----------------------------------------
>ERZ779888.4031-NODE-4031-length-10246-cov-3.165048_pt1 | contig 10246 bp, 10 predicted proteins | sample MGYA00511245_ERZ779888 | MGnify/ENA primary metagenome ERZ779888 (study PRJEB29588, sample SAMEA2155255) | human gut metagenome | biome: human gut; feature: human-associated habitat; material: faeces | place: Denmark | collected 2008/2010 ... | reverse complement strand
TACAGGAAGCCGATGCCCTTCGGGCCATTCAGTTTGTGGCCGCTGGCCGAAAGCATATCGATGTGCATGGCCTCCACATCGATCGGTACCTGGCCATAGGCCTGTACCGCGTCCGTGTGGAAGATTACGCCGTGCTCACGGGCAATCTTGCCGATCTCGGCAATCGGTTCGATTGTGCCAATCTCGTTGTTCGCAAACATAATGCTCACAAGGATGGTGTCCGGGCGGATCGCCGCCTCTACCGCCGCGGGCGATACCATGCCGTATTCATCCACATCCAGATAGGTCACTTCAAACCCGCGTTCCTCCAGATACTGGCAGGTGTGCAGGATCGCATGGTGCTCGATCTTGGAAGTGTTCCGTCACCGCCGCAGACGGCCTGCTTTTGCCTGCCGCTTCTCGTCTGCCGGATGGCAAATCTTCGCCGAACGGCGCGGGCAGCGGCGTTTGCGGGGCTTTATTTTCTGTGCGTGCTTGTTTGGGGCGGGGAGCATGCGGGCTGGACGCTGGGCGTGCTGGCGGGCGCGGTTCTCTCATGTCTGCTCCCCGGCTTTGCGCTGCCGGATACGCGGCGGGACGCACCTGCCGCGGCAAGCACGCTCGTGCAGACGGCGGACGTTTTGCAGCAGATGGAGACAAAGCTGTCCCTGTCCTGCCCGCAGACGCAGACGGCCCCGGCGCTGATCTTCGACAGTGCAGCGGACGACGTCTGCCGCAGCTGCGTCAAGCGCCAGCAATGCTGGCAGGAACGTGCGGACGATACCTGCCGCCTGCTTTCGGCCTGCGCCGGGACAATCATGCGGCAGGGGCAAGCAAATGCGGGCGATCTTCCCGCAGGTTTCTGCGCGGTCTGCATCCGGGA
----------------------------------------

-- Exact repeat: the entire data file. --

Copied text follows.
>ERZ779888.4031-NODE-4031-length-10246-cov-3.165048_pt1 | contig 10246 bp, 10 predicted proteins | sample MGYA00511245_ERZ779888 | MGnify/ENA primary metagenome ERZ779888 (study PRJEB29588, sample SAMEA2155255) | human gut metagenome | biome: human gut; feature: human-associated habitat; material: faeces | place: Denmark | collected 2008/2010 ... | reverse complement strand
TACAGGAAGCCGATGCCCTTCGGGCCATTCAGTTTGTGGCCGCTGGCCGAAAGCATATCGATGTGCATGGCCTCCACATCGATCGGTACCTGGCCATAGGCCTGTACCGCGTCCGTGTGGAAGATTACGCCGTGCTCACGGGCAATCTTGCCGATCTCGGCAATCGGTTCGATTGTGCCAATCTCGTTGTTCGCAAACATAATGCTCACAAGGATGGTGTCCGGGCGGATCGCCGCCTCTACCGCCGCGGGCGATACCATGCCGTATTCATCCACATCCAGATAGGTCACTTCAAACCCGCGTTCCTCCAGATACTGGCAGGTGTGCAGGATCGCATGGTGCTCGATCTTGGAAGTGTTCCGTCACCGCCGCAGACGGCCTGCTTTTGCCTGCCGCTTCTCGTCTGCCGGATGGCAAATCTTCGCCGAACGGCGCGGGCAGCGGCGTTTGCGGGGCTTTATTTTCTGTGCGTGCTTGTTTGGGGCGGGGAGCATGCGGGCTGGACGCTGGGCGTGCTGGCGGGCGCGGTTCTCTCATGTCTGCTCCCCGGCTTTGCGCTGCCGGATACGCGGCGGGACGCACCTGCCGCGGCAAGCACGCTCGTGCAGACGGCGGACGTTTTGCAGCAGATGGAGACAAAGCTGTCCCTGTCCTGCCCGCAGACGCAGACGGCCCCGGCGCTGATCTTCGACAGTGCAGCGGACGACGTCTGCCGCAGCTGCGTCAAGCGCCAGCAATGCTGGCAGGAACGTGCGGACGATACCTGCCGCCTGCTTTCGGCCTGCGCCGGGACAATCATGCGGCAGGGGCAAGCAAATGCGGGCGATCTTCCCGCAGGTTTCTGCGCGGTCTGCATCCGGGA